DSM Criteria for Mental Health Disorders Are No Better than Random

DSM Criteria for Mental Health Disorders Are No Better than Random

The DSM has defined psychiatry for 60 years.  Yet its symptom based criteria for defining ‘disorders’  does no better than random when applied to comprehensive symptom profiles in empirical data. 

Assessment of mental illness by western psychiatry utilizes the DSM or the Diagnostic or Statistical Manual of Mental Disorders.  Compiled by the American Psychiatric Association (APA). The DSM creates ‘diagnoses’ by essentially defining a criteria for grouping together a set of symptoms which are then termed ‘disorders’.  These ‘disorders’ include Major Depressive Disorder, Generalized Anxiety Disorder, ADHD and Autism Spectrum Disorder among other. The grouping is based not on any underlying understanding of etiology or cause but rather by their perceived co-occurrence.  These criteria have evolved over the years, and are concocted by a committee that subjectively draws from their patient experience. If enough of them find patients complaining of something or other that’s not part of the criteria but is alongside existing criteria, they might update the criteria to include that new complaint.  What has evolved now is a method of dividing up of symptoms based on 2-3 anchor symptoms – symptoms you must have and 3-6 optional symptoms from a long list. These criteria are then declared to be ‘disorders’.  The logic is that if they tend to turn up together, they must be part of the same or similar underlying causes.  However there are some critical problems with this because fundamentally there is no understanding of underlying cause.

Symptoms map to many underlying causes

This method is very similar to saying if you have some kind of pain in your stomach (e.g. cramps, sharp pain) in addition to 4 out some list of 12 other symptoms such as fatigue, loss of taste, fever, cough, cold, etc. then you have ‘General Stomach Disorder’.  As you can see quite easily there are numerous underlying causes for stomach pain from bacterial infections to tumors to intestinal obstructions and more and many other causes for those optional symptoms.  Therefore, if we consider a disorder or diagnosis to be indicative of a unified cause then General Stomach Disorder is neither a diagnosis nor a disorder. It is simply a name for a loose grouping of symptoms.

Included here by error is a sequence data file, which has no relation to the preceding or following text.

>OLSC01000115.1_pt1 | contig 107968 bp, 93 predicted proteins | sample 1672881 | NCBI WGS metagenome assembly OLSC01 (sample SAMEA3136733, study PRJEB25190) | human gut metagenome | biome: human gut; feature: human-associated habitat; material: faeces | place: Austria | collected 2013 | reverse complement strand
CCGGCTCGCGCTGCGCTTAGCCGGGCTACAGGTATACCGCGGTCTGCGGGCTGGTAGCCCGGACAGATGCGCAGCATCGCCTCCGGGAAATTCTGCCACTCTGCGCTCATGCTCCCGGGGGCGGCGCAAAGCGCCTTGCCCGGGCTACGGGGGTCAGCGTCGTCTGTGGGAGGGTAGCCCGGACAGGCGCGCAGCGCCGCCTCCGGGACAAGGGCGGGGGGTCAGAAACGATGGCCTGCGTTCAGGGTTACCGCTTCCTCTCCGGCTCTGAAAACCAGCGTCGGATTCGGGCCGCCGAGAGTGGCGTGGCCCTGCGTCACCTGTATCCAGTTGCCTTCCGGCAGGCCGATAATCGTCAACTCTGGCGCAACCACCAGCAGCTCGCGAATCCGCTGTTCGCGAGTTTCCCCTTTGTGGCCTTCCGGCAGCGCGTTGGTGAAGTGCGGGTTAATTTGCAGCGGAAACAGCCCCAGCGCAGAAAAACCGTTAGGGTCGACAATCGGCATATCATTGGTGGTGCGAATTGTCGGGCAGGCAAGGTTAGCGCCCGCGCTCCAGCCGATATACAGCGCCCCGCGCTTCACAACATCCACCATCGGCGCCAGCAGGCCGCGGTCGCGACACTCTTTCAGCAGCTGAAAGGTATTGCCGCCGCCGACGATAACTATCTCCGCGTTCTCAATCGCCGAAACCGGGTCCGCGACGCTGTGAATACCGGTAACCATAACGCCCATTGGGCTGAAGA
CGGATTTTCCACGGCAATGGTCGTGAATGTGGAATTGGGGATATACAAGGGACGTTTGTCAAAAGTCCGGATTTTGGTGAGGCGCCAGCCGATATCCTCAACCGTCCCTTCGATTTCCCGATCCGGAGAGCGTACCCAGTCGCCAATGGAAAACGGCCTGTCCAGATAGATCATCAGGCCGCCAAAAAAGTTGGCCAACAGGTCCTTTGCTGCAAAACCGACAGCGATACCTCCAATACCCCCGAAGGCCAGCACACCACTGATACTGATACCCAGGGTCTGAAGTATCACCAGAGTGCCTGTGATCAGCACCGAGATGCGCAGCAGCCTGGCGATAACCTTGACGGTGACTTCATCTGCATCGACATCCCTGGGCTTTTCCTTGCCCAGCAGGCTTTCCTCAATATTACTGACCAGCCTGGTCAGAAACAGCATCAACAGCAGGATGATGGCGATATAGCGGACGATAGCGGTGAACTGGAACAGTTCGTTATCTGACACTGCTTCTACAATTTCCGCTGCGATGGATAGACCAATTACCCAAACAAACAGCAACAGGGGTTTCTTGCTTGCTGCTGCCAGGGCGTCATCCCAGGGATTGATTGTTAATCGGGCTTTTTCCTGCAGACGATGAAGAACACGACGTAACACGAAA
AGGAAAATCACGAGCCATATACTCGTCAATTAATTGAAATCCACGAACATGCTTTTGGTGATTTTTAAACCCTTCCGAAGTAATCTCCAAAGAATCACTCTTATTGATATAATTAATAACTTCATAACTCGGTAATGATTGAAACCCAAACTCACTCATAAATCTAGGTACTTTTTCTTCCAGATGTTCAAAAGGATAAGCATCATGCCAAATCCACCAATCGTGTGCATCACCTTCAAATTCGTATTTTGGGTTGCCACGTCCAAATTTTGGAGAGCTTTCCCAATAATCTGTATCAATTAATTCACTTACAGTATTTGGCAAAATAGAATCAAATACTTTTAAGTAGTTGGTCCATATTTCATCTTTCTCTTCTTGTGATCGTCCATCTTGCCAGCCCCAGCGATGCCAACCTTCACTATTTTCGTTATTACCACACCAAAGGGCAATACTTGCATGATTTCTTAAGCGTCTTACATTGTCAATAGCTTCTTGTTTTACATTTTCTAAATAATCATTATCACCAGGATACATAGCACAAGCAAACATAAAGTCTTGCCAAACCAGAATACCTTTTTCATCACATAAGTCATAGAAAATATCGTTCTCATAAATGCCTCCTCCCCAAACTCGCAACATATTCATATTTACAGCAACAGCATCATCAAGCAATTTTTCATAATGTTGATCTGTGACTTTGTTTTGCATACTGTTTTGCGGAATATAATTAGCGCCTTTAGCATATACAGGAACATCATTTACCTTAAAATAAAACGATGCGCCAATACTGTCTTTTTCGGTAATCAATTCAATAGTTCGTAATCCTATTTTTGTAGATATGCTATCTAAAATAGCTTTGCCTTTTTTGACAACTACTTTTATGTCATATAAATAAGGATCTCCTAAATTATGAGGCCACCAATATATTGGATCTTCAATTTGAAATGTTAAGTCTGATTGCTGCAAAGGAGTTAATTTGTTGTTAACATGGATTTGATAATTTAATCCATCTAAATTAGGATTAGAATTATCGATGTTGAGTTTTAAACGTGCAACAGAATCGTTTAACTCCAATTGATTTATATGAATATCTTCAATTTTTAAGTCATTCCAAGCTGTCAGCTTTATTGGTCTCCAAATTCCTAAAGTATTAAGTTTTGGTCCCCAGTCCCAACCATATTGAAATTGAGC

But do these groupings separate people by symptom profiles?

Given that these groupings don’t represent a real disorder or diagnosis, the next most useful thing is that these criteria at least group people by classes of symptoms, where people within a group are more similar to one another in their symptom profiles and therefore at least more likely to have a similar type of underlying cause.  For example, generally if you have some combination of a fever, sore throat, chills, headache, muscle fatigue, cough and cold you are likely to have an infection rather than some other kind of problem. Of course the diagnosis could be any of a hundred kinds of bacterial, viral or other infections but at least from the symptom profile you can infer with some certainty that it is an infection of some kind.  For such inference to work, these disorder groups (or groups constructed using DSM symptom criteria) should each be reasonably separable from each other.  We put this to the test but found fundamental issues – and the short answer is that they are no better than random but read on.

DSM Criteria are very heterogeneous

Since the DSM criteria include 2-3 required symptoms and a combination of optional symptoms numerous symptom combinations produce the same diagnosis or ‘disorder’ assignment.  For example there are 277 possible combinations of symptoms that can get you assigned to PTSD (we shudder to say diagnosed).  Now when you compare the symptom profiles of individuals all assigned to the same ‘disorder’ i.e. within a disorder label, is it at least more homogeneous than between two disorder groups?  Not really.  The symptom profiles of people with PTSD can be as different from those of others ‘diagnosed’ with PTSD as compared to a person ‘diagnosed’ with ASD. So where does that leave you?

Figure 1:  From [1] Symptom profiles of two people diagnosed with depression shows how different two people with the same ‘disorder’ can be.

DSM Criteria do not consider the full breadth of symptoms